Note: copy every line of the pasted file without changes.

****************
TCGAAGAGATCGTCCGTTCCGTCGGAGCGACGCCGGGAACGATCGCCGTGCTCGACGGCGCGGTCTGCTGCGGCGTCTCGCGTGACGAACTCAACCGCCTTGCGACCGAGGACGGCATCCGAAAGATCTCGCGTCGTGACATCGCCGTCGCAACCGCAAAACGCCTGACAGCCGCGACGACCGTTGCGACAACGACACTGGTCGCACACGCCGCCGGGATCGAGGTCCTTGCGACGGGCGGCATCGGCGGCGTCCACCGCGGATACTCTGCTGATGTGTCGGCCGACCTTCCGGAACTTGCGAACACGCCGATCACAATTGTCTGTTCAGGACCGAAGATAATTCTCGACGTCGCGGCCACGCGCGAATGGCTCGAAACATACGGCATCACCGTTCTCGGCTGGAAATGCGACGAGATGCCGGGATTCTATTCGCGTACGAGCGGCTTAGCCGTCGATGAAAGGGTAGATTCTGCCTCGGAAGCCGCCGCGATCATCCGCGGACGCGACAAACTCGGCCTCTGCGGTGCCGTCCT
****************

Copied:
TCGAAGAGATCGTCCGTTCCGTCGGAGCGACGCCGGGAACGATCGCCGTGCTCGACGGCGCGGTCTGCTGCGGCGTCTCGCGTGACGAACTCAACCGCCTTGCGACCGAGGACGGCATCCGAAAGATCTCGCGTCGTGACATCGCCGTCGCAACCGCAAAACGCCTGACAGCCGCGACGACCGTTGCGACAACGACACTGGTCGCACACGCCGCCGGGATCGAGGTCCTTGCGACGGGCGGCATCGGCGGCGTCCACCGCGGATACTCTGCTGATGTGTCGGCCGACCTTCCGGAACTTGCGAACACGCCGATCACAATTGTCTGTTCAGGACCGAAGATAATTCTCGACGTCGCGGCCACGCGCGAATGGCTCGAAACATACGGCATCACCGTTCTCGGCTGGAAATGCGACGAGATGCCGGGATTCTATTCGCGTACGAGCGGCTTAGCCGTCGATGAAAGGGTAGATTCTGCCTCGGAAGCCGCCGCGATCATCCGCGGACGCGACAAACTCGGCCTCTGCGGTGCCGTCCT